How to Choose the Best Restorative Material for Your Patients
Dental amalgam has historically been the gold standard of restorative care. Recently, however, the use of composites as a restorative option has grown in popularity.
Long History of Amalgam
Dental amalgam has historically been the gold standard of restorative care. Recently, however, the use of composites as a restorative option has grown in popularity. In one survey 50% of dentist respondents reported a decrease in amalgam use over the previous 5 years. Composite may seem like the obvious replacement for dental amalgam, but some research shows that it is not as durable or long-lasting as amalgam. Amalgam has been used in dentistry for more than 165 years. Almost since its inception, the use of dental amalgam has been controversial. This is because it is composed of mercury, which has significant side effects with high levels of exposure.
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Dangers of Mercury
According to the United States Environmental Protection Agency (EPA), mercury can cause loss of peripheral vision; impaired speech, hearing, and gait; and muscle weakness. However, past studies have consistently proven that the levels of mercury in amalgam do not cause negative health effects and that it is a safe restorative material. Results of studies with large patient samples showed no correlation between a patient’s health risk and how many dental amalgam restorations were present.
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Effects on Oral Health Professionals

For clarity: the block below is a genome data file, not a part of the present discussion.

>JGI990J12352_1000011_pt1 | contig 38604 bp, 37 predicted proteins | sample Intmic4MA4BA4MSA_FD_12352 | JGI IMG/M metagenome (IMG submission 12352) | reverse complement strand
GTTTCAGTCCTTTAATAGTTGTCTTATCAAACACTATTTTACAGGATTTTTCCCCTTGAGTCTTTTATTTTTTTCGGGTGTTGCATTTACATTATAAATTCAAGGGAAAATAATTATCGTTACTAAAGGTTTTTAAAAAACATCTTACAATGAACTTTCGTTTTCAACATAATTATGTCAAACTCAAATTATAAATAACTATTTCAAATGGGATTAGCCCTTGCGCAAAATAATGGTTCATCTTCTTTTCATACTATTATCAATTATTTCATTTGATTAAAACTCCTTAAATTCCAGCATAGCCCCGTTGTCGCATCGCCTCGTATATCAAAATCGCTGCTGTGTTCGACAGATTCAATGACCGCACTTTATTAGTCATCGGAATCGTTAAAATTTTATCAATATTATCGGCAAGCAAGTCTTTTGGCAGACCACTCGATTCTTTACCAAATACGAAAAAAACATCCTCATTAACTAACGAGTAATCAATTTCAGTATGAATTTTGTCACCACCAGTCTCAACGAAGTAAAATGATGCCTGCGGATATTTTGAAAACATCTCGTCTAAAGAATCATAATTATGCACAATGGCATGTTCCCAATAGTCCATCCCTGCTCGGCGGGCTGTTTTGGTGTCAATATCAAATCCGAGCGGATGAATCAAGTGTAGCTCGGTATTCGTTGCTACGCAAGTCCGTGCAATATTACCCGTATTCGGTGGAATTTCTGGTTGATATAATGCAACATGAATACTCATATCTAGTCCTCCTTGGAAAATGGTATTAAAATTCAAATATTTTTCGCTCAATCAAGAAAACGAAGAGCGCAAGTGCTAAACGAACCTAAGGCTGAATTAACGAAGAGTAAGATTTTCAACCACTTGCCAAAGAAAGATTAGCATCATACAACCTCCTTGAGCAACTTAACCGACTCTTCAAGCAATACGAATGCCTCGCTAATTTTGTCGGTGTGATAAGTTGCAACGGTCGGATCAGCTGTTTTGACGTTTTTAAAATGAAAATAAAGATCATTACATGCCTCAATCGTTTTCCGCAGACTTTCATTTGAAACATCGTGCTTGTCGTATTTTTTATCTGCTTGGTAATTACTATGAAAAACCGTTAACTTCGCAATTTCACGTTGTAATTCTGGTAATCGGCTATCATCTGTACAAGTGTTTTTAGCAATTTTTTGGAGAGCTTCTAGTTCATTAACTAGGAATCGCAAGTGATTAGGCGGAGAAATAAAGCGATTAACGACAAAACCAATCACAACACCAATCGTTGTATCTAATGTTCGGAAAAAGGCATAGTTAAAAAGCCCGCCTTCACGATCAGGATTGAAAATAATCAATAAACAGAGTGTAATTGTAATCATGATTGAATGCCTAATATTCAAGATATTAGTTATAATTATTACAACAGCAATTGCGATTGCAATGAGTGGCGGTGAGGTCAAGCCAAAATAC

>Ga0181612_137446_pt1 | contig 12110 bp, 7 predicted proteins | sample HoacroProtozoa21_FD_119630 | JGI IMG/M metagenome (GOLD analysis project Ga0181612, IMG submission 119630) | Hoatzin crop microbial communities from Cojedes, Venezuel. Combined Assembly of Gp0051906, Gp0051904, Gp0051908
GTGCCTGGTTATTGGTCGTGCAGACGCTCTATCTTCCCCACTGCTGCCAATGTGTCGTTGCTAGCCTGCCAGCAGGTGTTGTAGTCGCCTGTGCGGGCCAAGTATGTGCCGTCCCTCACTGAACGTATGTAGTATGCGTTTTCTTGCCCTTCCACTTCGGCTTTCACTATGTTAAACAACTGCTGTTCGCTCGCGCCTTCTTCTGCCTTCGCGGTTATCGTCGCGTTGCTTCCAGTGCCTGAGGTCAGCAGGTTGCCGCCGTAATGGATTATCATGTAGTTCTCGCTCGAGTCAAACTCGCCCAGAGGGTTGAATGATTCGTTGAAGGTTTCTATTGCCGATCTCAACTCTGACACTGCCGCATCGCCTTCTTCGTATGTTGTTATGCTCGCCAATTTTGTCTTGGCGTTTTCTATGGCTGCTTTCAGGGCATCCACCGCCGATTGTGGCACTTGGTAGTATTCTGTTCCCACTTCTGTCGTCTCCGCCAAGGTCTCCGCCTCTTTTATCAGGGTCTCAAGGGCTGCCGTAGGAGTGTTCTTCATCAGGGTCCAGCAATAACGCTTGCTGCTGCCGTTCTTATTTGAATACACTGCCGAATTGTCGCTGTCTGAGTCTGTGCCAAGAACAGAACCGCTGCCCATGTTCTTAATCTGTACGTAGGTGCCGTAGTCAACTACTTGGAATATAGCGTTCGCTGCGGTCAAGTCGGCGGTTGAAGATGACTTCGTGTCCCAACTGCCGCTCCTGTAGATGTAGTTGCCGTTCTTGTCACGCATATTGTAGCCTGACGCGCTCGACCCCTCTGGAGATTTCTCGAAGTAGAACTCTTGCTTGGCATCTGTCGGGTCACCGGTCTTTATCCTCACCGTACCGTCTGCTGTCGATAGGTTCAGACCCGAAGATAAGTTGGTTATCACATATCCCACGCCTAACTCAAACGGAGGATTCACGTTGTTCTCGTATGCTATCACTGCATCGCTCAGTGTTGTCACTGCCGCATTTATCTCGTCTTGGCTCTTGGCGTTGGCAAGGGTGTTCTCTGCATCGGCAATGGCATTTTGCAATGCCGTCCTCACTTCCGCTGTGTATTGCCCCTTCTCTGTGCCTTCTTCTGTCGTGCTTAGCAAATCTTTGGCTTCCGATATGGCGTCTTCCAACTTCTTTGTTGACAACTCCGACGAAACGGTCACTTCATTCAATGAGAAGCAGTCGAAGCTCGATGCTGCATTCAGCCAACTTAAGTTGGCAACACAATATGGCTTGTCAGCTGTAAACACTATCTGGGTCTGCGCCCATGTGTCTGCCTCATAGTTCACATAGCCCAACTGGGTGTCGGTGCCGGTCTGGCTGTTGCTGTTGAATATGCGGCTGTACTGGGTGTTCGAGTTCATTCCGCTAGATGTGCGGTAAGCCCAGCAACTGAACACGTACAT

Recently, research has investigated whether the presence of mercury in amalgam has negative health consequences for oral health professionals. Dental professionals are repeatedly exposed to amalgam restorations during both placement and removal. One study surveyed dental assistants who had been practicing since 1970 and were exposed to amalgam restorations. The study reported that, in comparison to a control group, the dental assistants experienced a higher occurrence of neurological symptoms, including memory problems, difficulty concentrating, fatigue, and sleep disturbances. While the majority of the control group did not report these signs, high-quality research is still needed to demonstrate causality.
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In large quantities, mercury is harmful not only to humans, but also to the environment. The toxic environmental effects of dental amalgam, which contains mercury, must be considered. According to the EPA, dentists are releasing approximately 5.1 tons of mercury waste each year and serve as the main source of discharge into the environment through publicly owned treatment works, which are essentially government-owned sewage facilities.
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Esthetically pleasing composites, resin ionomers, glass ionomers, ceramic inlays, onlays, and gold alloys serve as alternatives to dental amalgam. For the clinician, the decision is typically based on longevity, while a patient may prioritize cost-effectiveness. Studies have shown that gold restorations have excellent longevity—even more so than dental amalgams—but amalgams are still 3.8 times more cost-effective than a gold crown. Ceramic inlays have a 98% probability of survival over a 7-year period. Glass ionomer restorations also release fluoride, which may be beneficial to particular patient populations. However, the leading cause of glass ionomer restoration failure is secondary caries.
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Individualized Patient Care
Dental hygienists should understand the benefits of each type of restorative material so they can best advise their patients. Patients also need instruction on proper self-care in order to support longevity of their restoration. In 2005, more than half of the restorations placed in the US were replacements for failed restorations. Using proper in-office fluoride treatments, such as 5% sodium fluoride varnish, 1.23% acidulated phosphate fluoride, stannous fluoride, and others, can also help to prevent decay. Dental hygienists need to ensure their patients have all of the facts necessary to make informed decisions on their current and future dental needs.